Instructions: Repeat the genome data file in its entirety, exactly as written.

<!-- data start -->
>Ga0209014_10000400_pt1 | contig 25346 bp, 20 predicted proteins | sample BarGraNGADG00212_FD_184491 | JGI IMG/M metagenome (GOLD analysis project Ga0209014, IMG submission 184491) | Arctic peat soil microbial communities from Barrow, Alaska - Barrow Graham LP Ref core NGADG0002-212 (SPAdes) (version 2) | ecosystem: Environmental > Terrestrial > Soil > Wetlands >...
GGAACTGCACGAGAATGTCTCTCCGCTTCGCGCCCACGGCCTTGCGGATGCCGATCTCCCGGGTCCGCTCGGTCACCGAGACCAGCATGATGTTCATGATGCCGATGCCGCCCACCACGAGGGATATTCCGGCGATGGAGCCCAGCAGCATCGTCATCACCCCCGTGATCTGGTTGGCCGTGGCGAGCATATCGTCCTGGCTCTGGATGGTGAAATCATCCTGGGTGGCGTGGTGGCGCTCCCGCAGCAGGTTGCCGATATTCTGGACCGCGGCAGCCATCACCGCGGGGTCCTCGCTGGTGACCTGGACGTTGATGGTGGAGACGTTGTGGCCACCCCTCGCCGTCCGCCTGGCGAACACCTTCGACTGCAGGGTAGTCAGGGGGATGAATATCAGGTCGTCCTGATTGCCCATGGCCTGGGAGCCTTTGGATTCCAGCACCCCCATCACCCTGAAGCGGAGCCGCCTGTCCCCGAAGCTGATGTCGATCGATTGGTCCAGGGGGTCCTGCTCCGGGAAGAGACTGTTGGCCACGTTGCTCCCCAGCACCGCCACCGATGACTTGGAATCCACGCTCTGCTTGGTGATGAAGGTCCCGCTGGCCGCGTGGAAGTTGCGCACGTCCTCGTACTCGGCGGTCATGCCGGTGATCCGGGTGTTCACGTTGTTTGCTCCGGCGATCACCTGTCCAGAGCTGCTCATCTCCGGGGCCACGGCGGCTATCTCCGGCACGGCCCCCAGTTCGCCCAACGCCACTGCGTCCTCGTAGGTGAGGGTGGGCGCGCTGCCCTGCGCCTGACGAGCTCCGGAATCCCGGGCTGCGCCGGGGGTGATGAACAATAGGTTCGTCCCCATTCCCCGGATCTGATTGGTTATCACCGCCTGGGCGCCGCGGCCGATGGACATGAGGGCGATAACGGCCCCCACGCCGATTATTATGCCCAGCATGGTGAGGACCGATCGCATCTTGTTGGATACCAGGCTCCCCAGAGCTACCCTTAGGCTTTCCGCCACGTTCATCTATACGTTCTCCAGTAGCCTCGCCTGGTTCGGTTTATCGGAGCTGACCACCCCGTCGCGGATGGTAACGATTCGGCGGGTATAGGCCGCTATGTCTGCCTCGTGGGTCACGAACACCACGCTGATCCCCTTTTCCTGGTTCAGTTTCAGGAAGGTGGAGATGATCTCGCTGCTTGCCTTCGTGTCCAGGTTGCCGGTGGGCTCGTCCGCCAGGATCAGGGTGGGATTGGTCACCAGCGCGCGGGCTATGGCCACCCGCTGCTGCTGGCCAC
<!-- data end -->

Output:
>Ga0209014_10000400_pt1 | contig 25346 bp, 20 predicted proteins | sample BarGraNGADG00212_FD_184491 | JGI IMG/M metagenome (GOLD analysis project Ga0209014, IMG submission 184491) | Arctic peat soil microbial communities from Barrow, Alaska - Barrow Graham LP Ref core NGADG0002-212 (SPAdes) (version 2) | ecosystem: Environmental > Terrestrial > Soil > Wetlands >...
GGAACTGCACGAGAATGTCTCTCCGCTTCGCGCCCACGGCCTTGCGGATGCCGATCTCCCGGGTCCGCTCGGTCACCGAGACCAGCATGATGTTCATGATGCCGATGCCGCCCACCACGAGGGATATTCCGGCGATGGAGCCCAGCAGCATCGTCATCACCCCCGTGATCTGGTTGGCCGTGGCGAGCATATCGTCCTGGCTCTGGATGGTGAAATCATCCTGGGTGGCGTGGTGGCGCTCCCGCAGCAGGTTGCCGATATTCTGGACCGCGGCAGCCATCACCGCGGGGTCCTCGCTGGTGACCTGGACGTTGATGGTGGAGACGTTGTGGCCACCCCTCGCCGTCCGCCTGGCGAACACCTTCGACTGCAGGGTAGTCAGGGGGATGAATATCAGGTCGTCCTGATTGCCCATGGCCTGGGAGCCTTTGGATTCCAGCACCCCCATCACCCTGAAGCGGAGCCGCCTGTCCCCGAAGCTGATGTCGATCGATTGGTCCAGGGGGTCCTGCTCCGGGAAGAGACTGTTGGCCACGTTGCTCCCCAGCACCGCCACCGATGACTTGGAATCCACGCTCTGCTTGGTGATGAAGGTCCCGCTGGCCGCGTGGAAGTTGCGCACGTCCTCGTACTCGGCGGTCATGCCGGTGATCCGGGTGTTCACGTTGTTTGCTCCGGCGATCACCTGTCCAGAGCTGCTCATCTCCGGGGCCACGGCGGCTATCTCCGGCACGGCCCCCAGTTCGCCCAACGCCACTGCGTCCTCGTAGGTGAGGGTGGGCGCGCTGCCCTGCGCCTGACGAGCTCCGGAATCCCGGGCTGCGCCGGGGGTGATGAACAATAGGTTCGTCCCCATTCCCCGGATCTGATTGGTTATCACCGCCTGGGCGCCGCGGCCGATGGACATGAGGGCGATAACGGCCCCCACGCCGATTATTATGCCCAGCATGGTGAGGACCGATCGCATCTTGTTGGATACCAGGCTCCCCAGAGCTACCCTTAGGCTTTCCGCCACGTTCATCTATACGTTCTCCAGTAGCCTCGCCTGGTTCGGTTTATCGGAGCTGACCACCCCGTCGCGGATGGTAACGATTCGGCGGGTATAGGCCGCTATGTCTGCCTCGTGGGTCACGAACACCACGCTGATCCCCTTTTCCTGGTTCAGTTTCAGGAAGGTGGAGATGATCTCGCTGCTTGCCTTCGTGTCCAGGTTGCCGGTGGGCTCGTCCGCCAGGATCAGGGTGGGATTGGTCACCAGCGCGCGGGCTATGGCCACCCGCTGCTGCTGGCCAC